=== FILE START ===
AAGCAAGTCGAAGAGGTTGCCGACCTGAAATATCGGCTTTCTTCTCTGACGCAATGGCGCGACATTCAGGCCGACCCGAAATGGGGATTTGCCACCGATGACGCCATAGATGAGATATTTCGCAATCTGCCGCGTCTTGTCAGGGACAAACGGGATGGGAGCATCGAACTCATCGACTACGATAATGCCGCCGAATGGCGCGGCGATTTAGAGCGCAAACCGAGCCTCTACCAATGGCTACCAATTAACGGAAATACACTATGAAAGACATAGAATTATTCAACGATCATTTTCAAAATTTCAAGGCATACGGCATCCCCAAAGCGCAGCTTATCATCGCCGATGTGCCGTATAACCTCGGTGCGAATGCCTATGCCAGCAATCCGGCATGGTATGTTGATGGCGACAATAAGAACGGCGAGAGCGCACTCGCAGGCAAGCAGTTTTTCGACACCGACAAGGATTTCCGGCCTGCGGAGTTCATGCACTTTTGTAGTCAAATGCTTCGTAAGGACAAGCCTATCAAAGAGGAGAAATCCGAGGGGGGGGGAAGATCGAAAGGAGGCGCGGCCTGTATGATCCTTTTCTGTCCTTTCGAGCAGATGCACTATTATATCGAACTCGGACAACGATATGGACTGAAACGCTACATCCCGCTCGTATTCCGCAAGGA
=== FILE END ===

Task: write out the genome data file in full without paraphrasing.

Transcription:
AAGCAAGTCGAAGAGGTTGCCGACCTGAAATATCGGCTTTCTTCTCTGACGCAATGGCGCGACATTCAGGCCGACCCGAAATGGGGATTTGCCACCGATGACGCCATAGATGAGATATTTCGCAATCTGCCGCGTCTTGTCAGGGACAAACGGGATGGGAGCATCGAACTCATCGACTACGATAATGCCGCCGAATGGCGCGGCGATTTAGAGCGCAAACCGAGCCTCTACCAATGGCTACCAATTAACGGAAATACACTATGAAAGACATAGAATTATTCAACGATCATTTTCAAAATTTCAAGGCATACGGCATCCCCAAAGCGCAGCTTATCATCGCCGATGTGCCGTATAACCTCGGTGCGAATGCCTATGCCAGCAATCCGGCATGGTATGTTGATGGCGACAATAAGAACGGCGAGAGCGCACTCGCAGGCAAGCAGTTTTTCGACACCGACAAGGATTTCCGGCCTGCGGAGTTCATGCACTTTTGTAGTCAAATGCTTCGTAAGGACAAGCCTATCAAAGAGGAGAAATCCGAGGGGGGGGGAAGATCGAAAGGAGGCGCGGCCTGTATGATCCTTTTCTGTCCTTTCGAGCAGATGCACTATTATATCGAACTCGGACAACGATATGGACTGAAACGCTACATCCCGCTCGTATTCCGCAAGGA